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Global Warming 'Hiatus' Gets Another Dunking

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This image obtained Nov. 16, 2015 from NOAA shows the satellite sea surface temperature departure for the month of October 2015, where orange-red colors are above normal temperatures and are indicative of El Niño. Photo credit: NOAA

New research has confirmed that there was no global warming "pause" in the mid-2000s, validating the work of government scientists and squashing a favorite argument of climate change deniers.

Ocean buoy (green) and satellite data (orange) measuring sea surface temperatures compared to updated NOAA predictions concluded in 2015 (red) after adjusting for a cold bias in buoy temperature measurements. NOAA's earlier assessment (blue) underestimated sea surface temperature changes. Zeke Hausfather/ UC Berkeley

In July of 2015, the National Oceanic and Atmospheric Administration (NOAA) released a paper correcting some of its data on ocean temperatures and suggesting a larger range of warming since 2000. Deniers seized the opportunity to accuse the agency of altering data for political purposes, and the House Committee on Science, Space and Technology, led by the famously science-averse Rep. Lamar Smith (R-TX), filed a subpoena for all communications on the study.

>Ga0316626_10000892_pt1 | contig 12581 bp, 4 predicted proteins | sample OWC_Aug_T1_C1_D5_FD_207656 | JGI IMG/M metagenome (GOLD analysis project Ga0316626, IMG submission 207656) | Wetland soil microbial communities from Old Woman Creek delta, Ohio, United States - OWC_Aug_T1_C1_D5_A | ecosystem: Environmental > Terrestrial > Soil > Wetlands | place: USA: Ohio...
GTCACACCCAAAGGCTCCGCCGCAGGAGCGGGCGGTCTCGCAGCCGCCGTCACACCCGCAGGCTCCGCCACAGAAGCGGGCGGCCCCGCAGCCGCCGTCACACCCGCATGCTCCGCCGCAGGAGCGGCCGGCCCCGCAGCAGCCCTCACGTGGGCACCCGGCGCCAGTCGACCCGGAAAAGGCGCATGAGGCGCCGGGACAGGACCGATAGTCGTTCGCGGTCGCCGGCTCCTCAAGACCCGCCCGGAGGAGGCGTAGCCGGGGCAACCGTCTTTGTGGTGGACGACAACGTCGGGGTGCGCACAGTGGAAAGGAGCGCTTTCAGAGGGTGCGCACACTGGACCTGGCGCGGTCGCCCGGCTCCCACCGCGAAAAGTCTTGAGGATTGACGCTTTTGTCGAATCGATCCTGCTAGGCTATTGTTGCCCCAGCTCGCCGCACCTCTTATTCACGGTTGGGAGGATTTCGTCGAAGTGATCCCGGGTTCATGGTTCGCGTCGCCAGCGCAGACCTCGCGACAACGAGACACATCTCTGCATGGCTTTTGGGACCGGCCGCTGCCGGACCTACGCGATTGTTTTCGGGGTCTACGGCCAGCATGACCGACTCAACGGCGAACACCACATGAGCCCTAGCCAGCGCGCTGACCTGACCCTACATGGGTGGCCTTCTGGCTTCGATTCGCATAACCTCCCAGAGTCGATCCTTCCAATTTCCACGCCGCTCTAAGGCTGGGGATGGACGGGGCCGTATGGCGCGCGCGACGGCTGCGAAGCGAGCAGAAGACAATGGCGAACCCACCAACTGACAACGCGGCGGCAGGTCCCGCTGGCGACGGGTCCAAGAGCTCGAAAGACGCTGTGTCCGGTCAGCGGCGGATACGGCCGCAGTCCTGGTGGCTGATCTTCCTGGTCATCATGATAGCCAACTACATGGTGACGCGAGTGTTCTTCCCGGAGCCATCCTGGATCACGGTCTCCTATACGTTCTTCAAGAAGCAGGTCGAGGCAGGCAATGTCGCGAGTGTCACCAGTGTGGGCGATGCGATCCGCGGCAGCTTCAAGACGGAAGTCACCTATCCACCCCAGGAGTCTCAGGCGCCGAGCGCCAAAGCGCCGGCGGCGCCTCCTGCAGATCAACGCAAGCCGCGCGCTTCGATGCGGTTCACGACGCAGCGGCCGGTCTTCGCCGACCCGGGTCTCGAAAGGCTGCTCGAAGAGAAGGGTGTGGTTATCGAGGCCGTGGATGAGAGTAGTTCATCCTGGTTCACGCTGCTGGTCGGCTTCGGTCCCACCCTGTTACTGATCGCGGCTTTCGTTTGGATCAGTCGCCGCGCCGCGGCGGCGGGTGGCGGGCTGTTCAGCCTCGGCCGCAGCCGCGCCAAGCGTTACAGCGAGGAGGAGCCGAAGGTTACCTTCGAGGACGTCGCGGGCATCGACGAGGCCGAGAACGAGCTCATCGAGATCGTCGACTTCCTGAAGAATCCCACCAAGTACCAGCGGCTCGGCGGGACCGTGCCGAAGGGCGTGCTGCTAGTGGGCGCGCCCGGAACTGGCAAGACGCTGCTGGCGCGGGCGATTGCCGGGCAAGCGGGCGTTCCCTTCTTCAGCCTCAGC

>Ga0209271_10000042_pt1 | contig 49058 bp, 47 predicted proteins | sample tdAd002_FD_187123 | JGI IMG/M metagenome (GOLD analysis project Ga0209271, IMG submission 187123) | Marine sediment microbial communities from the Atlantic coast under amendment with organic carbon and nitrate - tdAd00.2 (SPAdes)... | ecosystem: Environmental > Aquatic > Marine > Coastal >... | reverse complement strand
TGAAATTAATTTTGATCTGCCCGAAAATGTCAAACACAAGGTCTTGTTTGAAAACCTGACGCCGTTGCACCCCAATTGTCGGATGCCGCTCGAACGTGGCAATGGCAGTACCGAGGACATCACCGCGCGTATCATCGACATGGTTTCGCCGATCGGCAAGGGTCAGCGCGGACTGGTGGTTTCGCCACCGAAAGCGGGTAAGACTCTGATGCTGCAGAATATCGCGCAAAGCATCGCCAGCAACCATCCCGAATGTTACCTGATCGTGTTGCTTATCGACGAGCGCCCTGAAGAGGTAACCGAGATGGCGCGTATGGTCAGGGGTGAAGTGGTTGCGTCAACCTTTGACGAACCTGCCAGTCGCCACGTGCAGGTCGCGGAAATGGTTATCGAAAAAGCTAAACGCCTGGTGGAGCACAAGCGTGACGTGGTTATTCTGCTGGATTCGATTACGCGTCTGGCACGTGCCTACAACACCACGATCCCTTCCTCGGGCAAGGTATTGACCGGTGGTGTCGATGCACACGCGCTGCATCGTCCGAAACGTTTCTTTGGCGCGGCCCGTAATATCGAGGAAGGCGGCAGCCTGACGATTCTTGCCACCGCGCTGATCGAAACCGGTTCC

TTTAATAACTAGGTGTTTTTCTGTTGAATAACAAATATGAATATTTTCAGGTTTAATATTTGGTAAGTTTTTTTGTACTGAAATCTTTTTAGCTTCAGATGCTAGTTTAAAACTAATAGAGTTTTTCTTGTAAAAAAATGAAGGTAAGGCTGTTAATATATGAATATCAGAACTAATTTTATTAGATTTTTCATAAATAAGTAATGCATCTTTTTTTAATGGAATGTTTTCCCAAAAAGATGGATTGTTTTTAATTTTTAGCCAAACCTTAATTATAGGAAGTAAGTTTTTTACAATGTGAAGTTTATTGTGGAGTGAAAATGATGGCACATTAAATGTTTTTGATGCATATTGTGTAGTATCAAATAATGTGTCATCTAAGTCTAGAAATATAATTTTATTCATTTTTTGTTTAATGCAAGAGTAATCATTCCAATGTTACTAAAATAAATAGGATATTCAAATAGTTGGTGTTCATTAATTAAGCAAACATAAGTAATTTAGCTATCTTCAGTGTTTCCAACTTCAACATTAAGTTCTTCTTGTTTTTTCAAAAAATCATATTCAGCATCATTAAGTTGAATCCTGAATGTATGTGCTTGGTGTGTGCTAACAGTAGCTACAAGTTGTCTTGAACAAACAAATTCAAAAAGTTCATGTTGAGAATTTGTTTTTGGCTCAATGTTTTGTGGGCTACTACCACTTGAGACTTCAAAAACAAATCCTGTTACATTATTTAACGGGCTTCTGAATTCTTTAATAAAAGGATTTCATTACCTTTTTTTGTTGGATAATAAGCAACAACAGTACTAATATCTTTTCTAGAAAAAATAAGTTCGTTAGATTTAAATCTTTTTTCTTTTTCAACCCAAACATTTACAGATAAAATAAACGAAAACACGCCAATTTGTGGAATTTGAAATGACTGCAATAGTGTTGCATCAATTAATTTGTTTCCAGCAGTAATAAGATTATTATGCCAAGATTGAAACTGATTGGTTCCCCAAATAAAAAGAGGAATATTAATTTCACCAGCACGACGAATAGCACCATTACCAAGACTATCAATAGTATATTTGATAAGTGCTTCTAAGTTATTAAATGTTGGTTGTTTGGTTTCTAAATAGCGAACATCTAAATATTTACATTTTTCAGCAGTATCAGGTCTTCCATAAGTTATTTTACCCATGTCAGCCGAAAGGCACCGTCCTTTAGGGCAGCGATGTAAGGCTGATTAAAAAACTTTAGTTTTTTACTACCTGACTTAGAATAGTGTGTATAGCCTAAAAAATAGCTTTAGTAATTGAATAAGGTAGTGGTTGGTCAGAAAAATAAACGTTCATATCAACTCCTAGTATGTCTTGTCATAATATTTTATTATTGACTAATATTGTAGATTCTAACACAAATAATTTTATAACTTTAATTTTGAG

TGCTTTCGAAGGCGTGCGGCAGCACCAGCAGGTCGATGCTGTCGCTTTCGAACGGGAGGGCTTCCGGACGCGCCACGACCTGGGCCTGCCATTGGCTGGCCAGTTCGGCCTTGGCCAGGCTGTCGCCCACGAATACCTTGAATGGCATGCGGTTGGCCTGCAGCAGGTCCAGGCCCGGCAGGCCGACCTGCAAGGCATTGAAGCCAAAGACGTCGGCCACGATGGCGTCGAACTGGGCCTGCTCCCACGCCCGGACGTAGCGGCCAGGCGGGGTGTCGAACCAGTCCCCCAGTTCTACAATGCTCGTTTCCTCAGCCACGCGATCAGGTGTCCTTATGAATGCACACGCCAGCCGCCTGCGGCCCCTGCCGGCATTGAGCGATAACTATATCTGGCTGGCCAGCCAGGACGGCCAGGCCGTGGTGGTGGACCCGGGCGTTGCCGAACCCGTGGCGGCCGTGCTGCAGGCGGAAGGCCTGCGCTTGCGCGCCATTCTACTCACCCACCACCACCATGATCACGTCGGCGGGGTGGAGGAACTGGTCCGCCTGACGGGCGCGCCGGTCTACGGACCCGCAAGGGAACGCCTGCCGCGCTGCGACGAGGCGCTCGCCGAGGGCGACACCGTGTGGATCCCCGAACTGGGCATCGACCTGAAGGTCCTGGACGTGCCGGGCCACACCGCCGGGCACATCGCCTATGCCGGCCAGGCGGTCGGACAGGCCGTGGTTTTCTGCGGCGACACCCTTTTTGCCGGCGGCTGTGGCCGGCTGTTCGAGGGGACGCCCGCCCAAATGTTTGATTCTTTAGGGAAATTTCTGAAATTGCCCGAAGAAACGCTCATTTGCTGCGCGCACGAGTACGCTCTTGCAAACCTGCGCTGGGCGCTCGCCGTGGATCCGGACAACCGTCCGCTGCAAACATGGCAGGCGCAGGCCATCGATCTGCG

However, a new analysis published yesterday in Science Advances independently confirms the "cool bias" in NOAA's previous data and supports the assertion that the planet is warming consistently.

"We pretty robustly showed that NOAA got it right," said study author Zeke Hausfather, a Ph.D. student at the University of California-Berkeley and a researcher with Berkeley Earth, a nonprofit consortium that has reanalyzed the Earth's temperatures. "There was no cooking of the books, there's no politically motivated twisting of the data."

For a deeper dive:

News: Washington Post, AP, InsideClimate News, Huffington Post, PBS, Ars Technica, The Verge, Scientific American

Commentary: The Guardian, John Abraham analysis, The Atlantic, Robinson Meyer analysis, ThinkProgress, Sam Page analysis

For more climate change and clean energy news, you can follow Climate Nexus on Twitter and Facebook, and sign up for daily Hot News.

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